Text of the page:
In the latter half of 2018, we asked Overland Magazine editor Paddy Tyson to put our Capra RD adventure touring tyres to the test on his Honda 1200 Cross Tourer.
After just 500 miles, Paddy published his first impressions which you can read right here.
Since then, our most road-biased adventure tyres have gone on to cover roughly 6,500 miles on Paddy’s bike, and he recently gave his full thoughts as to how they’d performed:
“In the wet these Anlas Capra RD tyres offer plenty of reassuring grip, and as I slowly pushed them and myself to explore levels of traction, I realised I could relax and just tip in smoothly and securely. They offer plenty of feedback and haven’t given me a single butt-clenching surprise so far.
Whether wet or dry they are rock-steady over white lines and the only sense of instability occurs when riding at consistent autobahn speeds. Now this is on a Honda 1200 CrossTourer with full complement of hard luggage, so perhaps that’s what causes the gentle weaving, but if you do have the need to cross Germany in a single dash, it may be something to consider…”
“As you can see from the image, the tread pattern has been blessed with just a hint of adventure. It looks good, but please don’t think this tyre will handle anything more than a gravel track unless your riding skill is exceptional. I’ve now tried a few muddy farm tracks and was frankly delighted to get back on the tarmac given the size and weight of the Honda. Anlas have been making tyres for over 40 years and have much more aggressive off-road tyres in their catalogue if your touring really will include ‘proper’ dirt. If however, you like the look but will be staying on the black stuff or just riding on hard dirt or gravel, I can assure you that the profile of these tyres enables peg scraping without running off the edge of the tread. If anything their grip and stability has continued to increase with use and that stability is maintained when two-up.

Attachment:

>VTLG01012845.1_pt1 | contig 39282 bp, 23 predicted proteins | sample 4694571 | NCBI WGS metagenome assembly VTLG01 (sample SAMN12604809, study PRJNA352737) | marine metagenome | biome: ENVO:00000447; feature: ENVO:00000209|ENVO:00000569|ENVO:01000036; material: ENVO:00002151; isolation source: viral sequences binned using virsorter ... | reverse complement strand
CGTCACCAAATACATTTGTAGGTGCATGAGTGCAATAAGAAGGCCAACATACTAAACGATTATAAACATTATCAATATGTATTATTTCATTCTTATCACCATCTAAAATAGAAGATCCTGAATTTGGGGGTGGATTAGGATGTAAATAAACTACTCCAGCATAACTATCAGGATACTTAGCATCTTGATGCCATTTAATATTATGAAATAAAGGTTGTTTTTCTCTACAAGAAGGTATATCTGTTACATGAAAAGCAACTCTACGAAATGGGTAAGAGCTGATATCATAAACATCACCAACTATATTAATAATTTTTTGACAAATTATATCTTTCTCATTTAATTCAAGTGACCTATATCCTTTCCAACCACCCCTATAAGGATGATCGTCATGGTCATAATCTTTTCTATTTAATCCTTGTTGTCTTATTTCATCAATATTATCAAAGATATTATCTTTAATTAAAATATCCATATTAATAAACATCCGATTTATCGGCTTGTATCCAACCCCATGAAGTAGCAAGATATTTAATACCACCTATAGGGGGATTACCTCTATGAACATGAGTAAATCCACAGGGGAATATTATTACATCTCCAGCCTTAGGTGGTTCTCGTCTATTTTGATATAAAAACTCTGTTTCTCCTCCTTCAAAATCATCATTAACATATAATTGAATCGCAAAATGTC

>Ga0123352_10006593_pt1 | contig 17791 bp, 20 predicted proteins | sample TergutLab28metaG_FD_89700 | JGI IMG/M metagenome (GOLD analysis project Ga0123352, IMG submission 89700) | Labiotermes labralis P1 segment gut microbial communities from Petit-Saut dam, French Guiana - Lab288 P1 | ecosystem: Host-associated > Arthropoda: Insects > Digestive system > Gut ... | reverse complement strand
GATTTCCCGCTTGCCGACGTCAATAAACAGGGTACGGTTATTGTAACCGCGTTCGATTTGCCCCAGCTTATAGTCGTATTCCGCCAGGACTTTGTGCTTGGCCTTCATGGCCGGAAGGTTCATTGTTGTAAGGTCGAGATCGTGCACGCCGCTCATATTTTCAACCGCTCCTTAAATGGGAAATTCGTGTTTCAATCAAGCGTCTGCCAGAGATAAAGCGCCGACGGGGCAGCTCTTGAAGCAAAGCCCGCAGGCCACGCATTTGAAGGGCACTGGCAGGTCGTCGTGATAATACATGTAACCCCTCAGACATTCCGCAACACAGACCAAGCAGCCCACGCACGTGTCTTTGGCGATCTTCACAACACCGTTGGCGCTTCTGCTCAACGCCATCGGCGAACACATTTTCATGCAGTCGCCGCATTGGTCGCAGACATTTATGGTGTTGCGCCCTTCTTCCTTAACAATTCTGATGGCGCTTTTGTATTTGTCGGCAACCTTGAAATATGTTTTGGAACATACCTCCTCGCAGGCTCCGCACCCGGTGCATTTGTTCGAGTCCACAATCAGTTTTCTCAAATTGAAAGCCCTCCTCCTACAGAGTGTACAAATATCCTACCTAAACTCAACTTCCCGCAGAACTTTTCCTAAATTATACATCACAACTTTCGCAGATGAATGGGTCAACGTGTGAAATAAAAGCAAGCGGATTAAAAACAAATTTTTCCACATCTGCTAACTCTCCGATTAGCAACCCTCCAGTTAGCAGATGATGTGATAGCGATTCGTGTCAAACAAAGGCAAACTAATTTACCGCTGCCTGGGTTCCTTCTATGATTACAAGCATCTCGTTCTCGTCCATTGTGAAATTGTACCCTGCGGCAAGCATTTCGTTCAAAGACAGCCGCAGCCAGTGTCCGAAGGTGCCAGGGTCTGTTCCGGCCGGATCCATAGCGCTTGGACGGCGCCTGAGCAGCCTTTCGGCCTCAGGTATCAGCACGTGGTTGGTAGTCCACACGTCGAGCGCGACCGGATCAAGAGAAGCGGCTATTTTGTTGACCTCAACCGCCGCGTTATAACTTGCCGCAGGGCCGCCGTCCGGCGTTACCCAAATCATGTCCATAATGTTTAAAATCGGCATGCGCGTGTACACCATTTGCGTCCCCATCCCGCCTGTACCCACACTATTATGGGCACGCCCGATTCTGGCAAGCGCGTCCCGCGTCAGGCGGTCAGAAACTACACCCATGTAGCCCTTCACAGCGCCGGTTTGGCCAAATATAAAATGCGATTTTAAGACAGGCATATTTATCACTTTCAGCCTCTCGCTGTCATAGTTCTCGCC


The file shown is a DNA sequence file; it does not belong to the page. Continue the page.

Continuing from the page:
We have infact done quite a lot of two-up riding on these Anlas Capra RD tyres which is why the rear has now reached the end of its natural life although you’d only know by looking, not riding. Long fast journeys fully loaded to France, Scotland, Wales and Ireland mean that it has been punished so the wear rate isn’t that bad at more than 6,000 miles. You could undoubedtly extend that riding solo and staying off motorways.”
You can view Paddy’s full article online at the Overland Mag website.
Alternatively, view the full range of sizes here.